But how big was the earth? Just how far was it west from the Pillars to India? In another amazing feat of ancient scholarship, Eratosthenes of Kyrene in the second half of the third century BCE was actually able to determine this, aided by two simple circumstances. Simple observation had determined that at Syene (the first cataract of the Nile) the sun was directly overhead at the summer solstice, and no shadows were cast. From Syene the Nile flowed due north to its mouth at the great city of Alexandria, where, on the summer solstice, the sun was still somewhat in the south, creating shadows whose angle could be determined. Using a measuring stick, called a gnomon, it was possible to create a great triangle from Alexandria to the sun (based on the angle of the shadow), and back to Syene, where (since there were no shadows) a right angle existed. Since the distance from Syene to Alexandria had been carefully measured, and two angles of the triangle were known, it was possible to determine what portion of the earth’s circumference was represented by the angle at Alexandria. This is a simplified summary of Eratosthenes’ technique, which enabled him to calculate that the circumference of the earth was 252,000 stadia, remarkably close to the accurate figure.
Eratosthenes also invented the word “geography,” and using his techniques, it was now possible to create a grid system and plot the location of almost any point on the surface of the earth. Krates of Mallos, in the second century BCE, created the first globe of the earth. But it was soon realized that the earth was immense in its size and that despite the extensive travels of Greeks (and eventually Romans) to what seemed to be the ends of the earth, the known world was only a small part of the earth: Syene was far to the south, but still well north of the equator, and the farthest north Greek settlements, on the north shore of the Black Sea, were only halfway to the North Pole. Yet further exploration of the southern hemisphere and whatever existed west of the Pillars of Herakles was left to Renaissance explorers. But one cannot diminish the importance of Eratosthenes’ feat, using nothing but his eyes, some realities of geography, and a measuring stick.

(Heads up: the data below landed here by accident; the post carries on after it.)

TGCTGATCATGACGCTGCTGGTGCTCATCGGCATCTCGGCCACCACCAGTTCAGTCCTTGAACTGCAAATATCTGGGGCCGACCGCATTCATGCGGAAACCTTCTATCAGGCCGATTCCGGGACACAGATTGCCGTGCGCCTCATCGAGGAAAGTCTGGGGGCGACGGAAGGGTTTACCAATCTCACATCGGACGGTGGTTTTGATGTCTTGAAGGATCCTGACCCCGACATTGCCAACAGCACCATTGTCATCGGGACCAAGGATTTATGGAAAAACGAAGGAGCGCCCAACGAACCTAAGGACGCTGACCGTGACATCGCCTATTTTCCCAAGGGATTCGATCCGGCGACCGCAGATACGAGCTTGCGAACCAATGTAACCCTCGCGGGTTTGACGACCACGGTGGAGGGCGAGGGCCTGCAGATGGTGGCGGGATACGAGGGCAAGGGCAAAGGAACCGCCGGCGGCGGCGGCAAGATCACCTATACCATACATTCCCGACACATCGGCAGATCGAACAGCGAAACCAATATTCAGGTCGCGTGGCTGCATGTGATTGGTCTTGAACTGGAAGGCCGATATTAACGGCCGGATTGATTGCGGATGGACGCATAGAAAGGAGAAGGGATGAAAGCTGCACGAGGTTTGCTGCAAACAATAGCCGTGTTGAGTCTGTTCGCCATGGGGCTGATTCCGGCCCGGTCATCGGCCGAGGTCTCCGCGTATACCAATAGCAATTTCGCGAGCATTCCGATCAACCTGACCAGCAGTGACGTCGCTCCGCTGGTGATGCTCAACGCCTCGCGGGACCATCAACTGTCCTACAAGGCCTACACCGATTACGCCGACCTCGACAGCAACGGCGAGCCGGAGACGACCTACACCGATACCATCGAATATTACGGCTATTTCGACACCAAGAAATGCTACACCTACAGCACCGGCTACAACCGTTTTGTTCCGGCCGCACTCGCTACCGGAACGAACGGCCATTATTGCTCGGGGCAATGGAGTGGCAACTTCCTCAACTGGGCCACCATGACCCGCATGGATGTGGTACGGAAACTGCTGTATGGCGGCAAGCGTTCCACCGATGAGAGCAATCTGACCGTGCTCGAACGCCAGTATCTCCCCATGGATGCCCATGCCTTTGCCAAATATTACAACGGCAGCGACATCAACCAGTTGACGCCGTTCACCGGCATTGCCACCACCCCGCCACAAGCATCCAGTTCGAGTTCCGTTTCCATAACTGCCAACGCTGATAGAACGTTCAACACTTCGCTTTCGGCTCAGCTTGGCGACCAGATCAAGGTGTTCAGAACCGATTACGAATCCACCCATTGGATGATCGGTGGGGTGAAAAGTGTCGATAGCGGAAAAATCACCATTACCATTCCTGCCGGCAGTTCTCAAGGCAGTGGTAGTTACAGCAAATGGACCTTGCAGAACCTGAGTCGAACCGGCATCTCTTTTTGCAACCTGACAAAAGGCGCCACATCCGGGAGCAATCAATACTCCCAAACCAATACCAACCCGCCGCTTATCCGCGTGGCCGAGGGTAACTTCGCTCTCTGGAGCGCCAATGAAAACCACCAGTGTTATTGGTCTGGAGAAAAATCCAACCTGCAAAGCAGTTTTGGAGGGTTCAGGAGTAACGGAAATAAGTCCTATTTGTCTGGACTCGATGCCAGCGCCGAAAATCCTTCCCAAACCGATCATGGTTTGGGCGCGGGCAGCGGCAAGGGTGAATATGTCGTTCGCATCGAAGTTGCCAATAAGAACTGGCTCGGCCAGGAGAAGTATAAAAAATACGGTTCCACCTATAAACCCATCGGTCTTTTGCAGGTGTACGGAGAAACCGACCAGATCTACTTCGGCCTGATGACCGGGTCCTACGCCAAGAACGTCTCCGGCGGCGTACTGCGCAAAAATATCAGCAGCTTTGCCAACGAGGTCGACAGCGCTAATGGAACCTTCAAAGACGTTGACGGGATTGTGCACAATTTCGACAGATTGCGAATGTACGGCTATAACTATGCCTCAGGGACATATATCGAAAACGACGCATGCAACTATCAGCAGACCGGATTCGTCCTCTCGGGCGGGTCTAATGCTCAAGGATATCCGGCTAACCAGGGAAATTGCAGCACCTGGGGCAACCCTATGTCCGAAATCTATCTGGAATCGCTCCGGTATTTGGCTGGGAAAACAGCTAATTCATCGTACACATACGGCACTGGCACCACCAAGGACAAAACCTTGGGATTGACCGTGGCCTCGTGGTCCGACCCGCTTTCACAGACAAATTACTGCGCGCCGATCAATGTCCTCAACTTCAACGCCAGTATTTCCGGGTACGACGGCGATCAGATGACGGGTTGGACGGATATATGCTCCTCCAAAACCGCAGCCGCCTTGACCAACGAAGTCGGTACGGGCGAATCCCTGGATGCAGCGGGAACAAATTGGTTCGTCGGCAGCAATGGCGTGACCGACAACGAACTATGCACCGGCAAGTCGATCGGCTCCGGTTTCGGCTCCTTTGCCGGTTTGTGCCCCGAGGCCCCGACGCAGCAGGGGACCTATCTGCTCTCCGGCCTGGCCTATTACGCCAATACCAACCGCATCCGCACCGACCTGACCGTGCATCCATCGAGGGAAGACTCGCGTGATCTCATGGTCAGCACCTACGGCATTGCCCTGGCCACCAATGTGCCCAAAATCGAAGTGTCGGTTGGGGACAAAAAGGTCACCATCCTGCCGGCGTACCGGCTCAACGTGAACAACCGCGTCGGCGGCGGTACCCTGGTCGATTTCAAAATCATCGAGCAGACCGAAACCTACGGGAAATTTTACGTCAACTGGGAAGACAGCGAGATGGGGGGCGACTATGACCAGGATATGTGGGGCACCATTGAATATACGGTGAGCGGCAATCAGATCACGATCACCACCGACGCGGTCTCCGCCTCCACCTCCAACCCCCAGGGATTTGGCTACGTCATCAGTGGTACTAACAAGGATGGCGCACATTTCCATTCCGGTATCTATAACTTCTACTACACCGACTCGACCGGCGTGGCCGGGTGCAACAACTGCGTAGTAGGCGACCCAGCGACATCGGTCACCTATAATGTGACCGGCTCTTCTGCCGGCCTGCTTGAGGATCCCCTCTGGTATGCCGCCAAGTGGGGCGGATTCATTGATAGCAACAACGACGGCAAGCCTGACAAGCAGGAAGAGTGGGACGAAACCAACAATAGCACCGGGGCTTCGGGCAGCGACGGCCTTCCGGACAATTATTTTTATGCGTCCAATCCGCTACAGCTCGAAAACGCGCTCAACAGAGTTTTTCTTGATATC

An essential part of classical scholarship is the evidence that survives today and which enables modern readers to learn about the world of antiquity. Eratosthenes’ actual treatises, his Geography and Measurement of the Earth, are long lost. But we are lucky to have surviving an amazing work, another Geography, written by Strabo of Amaseia and completed during the first two decades of the first century CE. It is one of the most lengthy works surviving from Greek antiquity, and has within it almost everything that has been described previously in this summary, and much more. It is through Strabo that we learn about Pythagorean theories on geography, Eratosthenes, Krates’ globe, Syene, and Greek explorers to the ends of the earth. The Geography of Strabo can be a difficult read, but it itself is a truly amazing work that reveals the astonishing feats of ancient geographers.
Featured image credit: By MagentaGreen, translated by Deu (File:Eratosthenes world map). CC BY-SA 3.0 via Wikimedia Commons.